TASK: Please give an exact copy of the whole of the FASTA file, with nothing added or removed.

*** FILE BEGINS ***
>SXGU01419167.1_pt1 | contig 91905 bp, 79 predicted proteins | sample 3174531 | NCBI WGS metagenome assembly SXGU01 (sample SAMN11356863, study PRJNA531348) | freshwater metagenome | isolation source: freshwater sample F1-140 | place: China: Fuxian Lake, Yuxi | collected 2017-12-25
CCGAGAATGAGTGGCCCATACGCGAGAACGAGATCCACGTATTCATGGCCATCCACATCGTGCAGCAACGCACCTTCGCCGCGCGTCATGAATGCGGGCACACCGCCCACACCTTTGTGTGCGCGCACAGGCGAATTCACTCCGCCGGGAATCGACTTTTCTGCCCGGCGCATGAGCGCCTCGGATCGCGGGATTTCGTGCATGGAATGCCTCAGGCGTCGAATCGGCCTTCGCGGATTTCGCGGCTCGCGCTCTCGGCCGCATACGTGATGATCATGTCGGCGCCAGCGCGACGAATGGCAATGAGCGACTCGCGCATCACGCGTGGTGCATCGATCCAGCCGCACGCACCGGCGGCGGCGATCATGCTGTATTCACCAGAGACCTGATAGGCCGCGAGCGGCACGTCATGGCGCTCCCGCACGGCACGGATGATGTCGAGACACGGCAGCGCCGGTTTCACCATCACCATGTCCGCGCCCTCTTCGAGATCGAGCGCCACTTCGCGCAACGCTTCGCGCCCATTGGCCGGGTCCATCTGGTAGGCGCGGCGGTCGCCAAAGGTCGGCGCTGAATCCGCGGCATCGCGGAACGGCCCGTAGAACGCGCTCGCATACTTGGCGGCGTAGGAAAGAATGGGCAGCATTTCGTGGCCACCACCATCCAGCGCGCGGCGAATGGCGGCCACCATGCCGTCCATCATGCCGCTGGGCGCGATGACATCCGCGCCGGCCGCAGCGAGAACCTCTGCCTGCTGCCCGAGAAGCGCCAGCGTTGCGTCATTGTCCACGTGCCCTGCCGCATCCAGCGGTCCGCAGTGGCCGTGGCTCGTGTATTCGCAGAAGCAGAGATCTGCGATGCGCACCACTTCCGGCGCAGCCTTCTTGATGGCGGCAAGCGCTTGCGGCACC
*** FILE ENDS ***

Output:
>SXGU01419167.1_pt1 | contig 91905 bp, 79 predicted proteins | sample 3174531 | NCBI WGS metagenome assembly SXGU01 (sample SAMN11356863, study PRJNA531348) | freshwater metagenome | isolation source: freshwater sample F1-140 | place: China: Fuxian Lake, Yuxi | collected 2017-12-25
CCGAGAATGAGTGGCCCATACGCGAGAACGAGATCCACGTATTCATGGCCATCCACATCGTGCAGCAACGCACCTTCGCCGCGCGTCATGAATGCGGGCACACCGCCCACACCTTTGTGTGCGCGCACAGGCGAATTCACTCCGCCGGGAATCGACTTTTCTGCCCGGCGCATGAGCGCCTCGGATCGCGGGATTTCGTGCATGGAATGCCTCAGGCGTCGAATCGGCCTTCGCGGATTTCGCGGCTCGCGCTCTCGGCCGCATACGTGATGATCATGTCGGCGCCAGCGCGACGAATGGCAATGAGCGACTCGCGCATCACGCGTGGTGCATCGATCCAGCCGCACGCACCGGCGGCGGCGATCATGCTGTATTCACCAGAGACCTGATAGGCCGCGAGCGGCACGTCATGGCGCTCCCGCACGGCACGGATGATGTCGAGACACGGCAGCGCCGGTTTCACCATCACCATGTCCGCGCCCTCTTCGAGATCGAGCGCCACTTCGCGCAACGCTTCGCGCCCATTGGCCGGGTCCATCTGGTAGGCGCGGCGGTCGCCAAAGGTCGGCGCTGAATCCGCGGCATCGCGGAACGGCCCGTAGAACGCGCTCGCATACTTGGCGGCGTAGGAAAGAATGGGCAGCATTTCGTGGCCACCACCATCCAGCGCGCGGCGAATGGCGGCCACCATGCCGTCCATCATGCCGCTGGGCGCGATGACATCCGCGCCGGCCGCAGCGAGAACCTCTGCCTGCTGCCCGAGAAGCGCCAGCGTTGCGTCATTGTCCACGTGCCCTGCCGCATCCAGCGGTCCGCAGTGGCCGTGGCTCGTGTATTCGCAGAAGCAGAGATCTGCGATGCGCACCACTTCCGGCGCAGCCTTCTTGATGGCGGCAAGCGCTTGCGGCACC